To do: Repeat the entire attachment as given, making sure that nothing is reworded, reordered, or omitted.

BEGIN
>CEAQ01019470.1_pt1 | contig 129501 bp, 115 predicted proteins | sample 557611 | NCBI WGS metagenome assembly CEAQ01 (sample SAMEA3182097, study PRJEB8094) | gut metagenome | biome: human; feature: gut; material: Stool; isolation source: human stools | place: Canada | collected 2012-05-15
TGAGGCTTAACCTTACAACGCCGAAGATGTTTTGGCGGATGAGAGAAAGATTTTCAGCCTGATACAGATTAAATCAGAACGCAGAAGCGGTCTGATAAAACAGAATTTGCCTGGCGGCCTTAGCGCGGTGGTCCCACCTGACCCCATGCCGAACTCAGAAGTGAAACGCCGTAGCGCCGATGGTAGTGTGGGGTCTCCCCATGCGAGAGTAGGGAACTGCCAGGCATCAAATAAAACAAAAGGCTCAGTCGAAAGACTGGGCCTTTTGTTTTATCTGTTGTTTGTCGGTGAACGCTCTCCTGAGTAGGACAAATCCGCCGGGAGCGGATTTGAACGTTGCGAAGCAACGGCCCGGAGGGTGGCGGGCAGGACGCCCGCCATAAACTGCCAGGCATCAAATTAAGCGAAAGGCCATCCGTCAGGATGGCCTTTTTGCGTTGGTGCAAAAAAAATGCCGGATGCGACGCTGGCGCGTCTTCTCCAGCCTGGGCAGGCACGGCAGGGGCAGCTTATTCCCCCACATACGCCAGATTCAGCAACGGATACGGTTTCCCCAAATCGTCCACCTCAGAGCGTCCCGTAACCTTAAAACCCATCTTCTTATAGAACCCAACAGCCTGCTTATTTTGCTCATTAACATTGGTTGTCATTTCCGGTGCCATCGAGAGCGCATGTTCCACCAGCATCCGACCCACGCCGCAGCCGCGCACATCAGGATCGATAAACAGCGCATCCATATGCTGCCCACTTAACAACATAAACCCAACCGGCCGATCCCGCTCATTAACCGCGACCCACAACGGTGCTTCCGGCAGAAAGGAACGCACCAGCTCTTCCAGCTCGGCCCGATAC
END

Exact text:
>CEAQ01019470.1_pt1 | contig 129501 bp, 115 predicted proteins | sample 557611 | NCBI WGS metagenome assembly CEAQ01 (sample SAMEA3182097, study PRJEB8094) | gut metagenome | biome: human; feature: gut; material: Stool; isolation source: human stools | place: Canada | collected 2012-05-15
TGAGGCTTAACCTTACAACGCCGAAGATGTTTTGGCGGATGAGAGAAAGATTTTCAGCCTGATACAGATTAAATCAGAACGCAGAAGCGGTCTGATAAAACAGAATTTGCCTGGCGGCCTTAGCGCGGTGGTCCCACCTGACCCCATGCCGAACTCAGAAGTGAAACGCCGTAGCGCCGATGGTAGTGTGGGGTCTCCCCATGCGAGAGTAGGGAACTGCCAGGCATCAAATAAAACAAAAGGCTCAGTCGAAAGACTGGGCCTTTTGTTTTATCTGTTGTTTGTCGGTGAACGCTCTCCTGAGTAGGACAAATCCGCCGGGAGCGGATTTGAACGTTGCGAAGCAACGGCCCGGAGGGTGGCGGGCAGGACGCCCGCCATAAACTGCCAGGCATCAAATTAAGCGAAAGGCCATCCGTCAGGATGGCCTTTTTGCGTTGGTGCAAAAAAAATGCCGGATGCGACGCTGGCGCGTCTTCTCCAGCCTGGGCAGGCACGGCAGGGGCAGCTTATTCCCCCACATACGCCAGATTCAGCAACGGATACGGTTTCCCCAAATCGTCCACCTCAGAGCGTCCCGTAACCTTAAAACCCATCTTCTTATAGAACCCAACAGCCTGCTTATTTTGCTCATTAACATTGGTTGTCATTTCCGGTGCCATCGAGAGCGCATGTTCCACCAGCATCCGACCCACGCCGCAGCCGCGCACATCAGGATCGATAAACAGCGCATCCATATGCTGCCCACTTAACAACATAAACCCAACCGGCCGATCCCGCTCATTAACCGCGACCCACAACGGTGCTTCCGGCAGAAAGGAACGCACCAGCTCTTCCAGCTCGGCCCGATAC